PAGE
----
Counselor: Talk to your children

Published 12:17 pm Monday, December 17, 2012

The Star-News asked local children’s counselor Lisa Wiggins Patterson for her thoughts on helping children deal with the tragedy of Newton, Conn. Here’s what she had to say.

What do parents tell their children? What can they do to help their children?

First and foremost, get yourself together. Do what you need to do to process the event the best you can in order to be able to speak calmly and reassuring to your children. If you are showing anxiety and fear, it will transfer to your child. If they see you calm, and reassuring, this will transfer to them as well.

Second, turn off the TV. Yes, it happened and there is no way that you are going to shield them from the days which will follow and the information which will be circulating. But what you will be doing is limiting and not allowing the emotions and actions of reporters, families of the victims, and others to continue to frightening your child. Another reason to turn the TV off is that young children can confuse events. If they see the events over and over they may begin to think of them as separate events. Meaning that to them, it may be still happening, or happening again somewhere else.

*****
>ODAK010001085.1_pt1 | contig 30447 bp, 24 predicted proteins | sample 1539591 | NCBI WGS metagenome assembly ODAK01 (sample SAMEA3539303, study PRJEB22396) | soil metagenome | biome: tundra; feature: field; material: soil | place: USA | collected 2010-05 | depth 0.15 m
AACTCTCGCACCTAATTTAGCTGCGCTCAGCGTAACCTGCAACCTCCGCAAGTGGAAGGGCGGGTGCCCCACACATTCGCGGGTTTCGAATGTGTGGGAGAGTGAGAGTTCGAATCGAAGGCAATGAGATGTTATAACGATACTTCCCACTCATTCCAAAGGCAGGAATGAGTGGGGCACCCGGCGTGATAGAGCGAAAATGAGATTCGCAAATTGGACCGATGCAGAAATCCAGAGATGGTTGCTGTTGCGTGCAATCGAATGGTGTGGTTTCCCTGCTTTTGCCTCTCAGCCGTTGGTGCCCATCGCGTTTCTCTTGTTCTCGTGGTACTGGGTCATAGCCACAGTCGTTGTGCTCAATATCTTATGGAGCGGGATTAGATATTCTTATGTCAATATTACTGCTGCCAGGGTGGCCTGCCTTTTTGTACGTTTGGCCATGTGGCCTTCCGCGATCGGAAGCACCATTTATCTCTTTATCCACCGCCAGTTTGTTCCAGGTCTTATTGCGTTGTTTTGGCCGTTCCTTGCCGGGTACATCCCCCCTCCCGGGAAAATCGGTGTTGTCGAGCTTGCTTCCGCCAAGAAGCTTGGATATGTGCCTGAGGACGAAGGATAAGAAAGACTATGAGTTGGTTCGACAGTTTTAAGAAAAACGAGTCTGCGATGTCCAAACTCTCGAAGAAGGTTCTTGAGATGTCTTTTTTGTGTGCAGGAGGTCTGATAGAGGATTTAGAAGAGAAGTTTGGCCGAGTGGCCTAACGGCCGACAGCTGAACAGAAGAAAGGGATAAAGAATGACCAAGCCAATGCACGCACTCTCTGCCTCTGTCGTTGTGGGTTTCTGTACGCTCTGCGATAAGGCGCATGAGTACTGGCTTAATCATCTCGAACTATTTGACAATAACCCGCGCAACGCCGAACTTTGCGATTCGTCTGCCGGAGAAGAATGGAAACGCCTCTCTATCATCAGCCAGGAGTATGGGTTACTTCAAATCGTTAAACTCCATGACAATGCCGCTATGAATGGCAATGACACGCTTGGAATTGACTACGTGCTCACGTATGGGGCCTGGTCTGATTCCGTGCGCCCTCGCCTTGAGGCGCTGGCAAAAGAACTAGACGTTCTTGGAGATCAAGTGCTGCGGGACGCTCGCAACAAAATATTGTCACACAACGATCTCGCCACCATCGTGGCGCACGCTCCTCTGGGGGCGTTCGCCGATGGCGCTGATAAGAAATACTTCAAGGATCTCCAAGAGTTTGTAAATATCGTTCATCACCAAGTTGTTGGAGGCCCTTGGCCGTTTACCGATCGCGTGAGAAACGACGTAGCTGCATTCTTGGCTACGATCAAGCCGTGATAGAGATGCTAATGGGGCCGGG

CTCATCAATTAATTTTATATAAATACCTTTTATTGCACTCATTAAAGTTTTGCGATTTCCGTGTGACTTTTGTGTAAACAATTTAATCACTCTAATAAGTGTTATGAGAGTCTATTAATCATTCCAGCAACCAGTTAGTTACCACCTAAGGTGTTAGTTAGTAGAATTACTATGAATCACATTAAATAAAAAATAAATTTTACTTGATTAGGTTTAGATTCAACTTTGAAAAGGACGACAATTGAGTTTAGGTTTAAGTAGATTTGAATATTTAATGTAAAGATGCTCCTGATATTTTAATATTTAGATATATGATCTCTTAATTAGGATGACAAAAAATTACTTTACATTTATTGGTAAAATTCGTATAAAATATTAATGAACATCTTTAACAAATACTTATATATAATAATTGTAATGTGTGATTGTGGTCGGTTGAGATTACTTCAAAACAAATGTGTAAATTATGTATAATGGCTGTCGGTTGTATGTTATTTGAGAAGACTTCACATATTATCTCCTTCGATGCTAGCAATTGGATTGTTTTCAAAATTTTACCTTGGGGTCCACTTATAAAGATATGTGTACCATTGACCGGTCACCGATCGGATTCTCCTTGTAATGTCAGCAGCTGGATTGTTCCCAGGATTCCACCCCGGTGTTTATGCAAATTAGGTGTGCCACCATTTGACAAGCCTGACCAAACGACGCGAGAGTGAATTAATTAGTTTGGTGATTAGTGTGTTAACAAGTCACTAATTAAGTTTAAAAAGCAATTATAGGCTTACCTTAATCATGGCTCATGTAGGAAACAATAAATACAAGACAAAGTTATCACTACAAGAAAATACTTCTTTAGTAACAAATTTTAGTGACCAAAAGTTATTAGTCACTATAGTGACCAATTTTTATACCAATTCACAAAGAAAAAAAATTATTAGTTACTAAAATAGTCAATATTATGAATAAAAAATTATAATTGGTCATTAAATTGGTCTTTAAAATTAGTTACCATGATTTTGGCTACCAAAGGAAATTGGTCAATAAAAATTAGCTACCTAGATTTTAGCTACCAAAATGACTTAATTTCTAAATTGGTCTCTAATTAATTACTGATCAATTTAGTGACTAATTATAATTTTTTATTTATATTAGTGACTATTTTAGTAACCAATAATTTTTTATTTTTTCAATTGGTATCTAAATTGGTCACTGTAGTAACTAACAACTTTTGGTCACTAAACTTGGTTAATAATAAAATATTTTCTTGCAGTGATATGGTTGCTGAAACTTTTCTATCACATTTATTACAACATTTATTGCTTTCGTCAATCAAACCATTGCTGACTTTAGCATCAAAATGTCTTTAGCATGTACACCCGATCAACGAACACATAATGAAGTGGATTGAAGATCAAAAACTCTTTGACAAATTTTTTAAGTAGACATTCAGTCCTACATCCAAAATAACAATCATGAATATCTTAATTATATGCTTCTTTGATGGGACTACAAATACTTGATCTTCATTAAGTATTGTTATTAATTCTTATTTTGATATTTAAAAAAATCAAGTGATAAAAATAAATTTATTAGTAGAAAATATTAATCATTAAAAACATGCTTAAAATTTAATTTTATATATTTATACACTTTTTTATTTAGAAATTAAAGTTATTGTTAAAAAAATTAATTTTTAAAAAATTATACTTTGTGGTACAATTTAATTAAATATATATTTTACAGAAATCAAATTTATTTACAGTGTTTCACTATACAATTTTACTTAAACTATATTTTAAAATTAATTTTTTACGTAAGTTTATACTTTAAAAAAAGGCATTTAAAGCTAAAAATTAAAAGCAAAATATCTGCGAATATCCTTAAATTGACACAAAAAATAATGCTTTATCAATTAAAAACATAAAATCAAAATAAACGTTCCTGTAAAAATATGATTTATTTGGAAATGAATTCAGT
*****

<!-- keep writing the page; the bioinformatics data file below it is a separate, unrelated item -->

Talk to your child. You know your child better than anyone. Only give them the information that they can understand, and how they can understand it. If you are unsure, ask them if they have heard about the event, and what they have heard. Go from there. Be sure they understand that this is not something that happens and that it is not something that would happen to them. Do not go overboard with any information. Acknowledge that bad things sometimes happen but it is was very unusual and it is not going to happen to them. They are looking for reassurance from you and the other adults in their life so give it to them.

Every school should have a safety plan in effect and they practice them. Remind them why it is very important for them to know their safety plan and what to do If it is ever needed. This is a good time to go over these plans. If you don’t know what they are you can find out. Use it as a time to know more about your child’s school, and help them know you and the school do everything you can to keep them safe and teach them safety.

If your school, church, or community does something to memorialize or help the survivors and families, and your child wants to be part of that, then encourage it. It will help with closure.

Seek help if needed. Most children can handle bad news without a major reaction. But if they have nightmares for more than a day or two, or tantrums, or continue to double-check the doors each night, they may need professional help in getting past their fears.


Lisa Patterson is a licensed counselor in Alabama & Florida, Nationally Certified Counselor and a Registered Play Therapist. She may be contacted at 334.222.7094.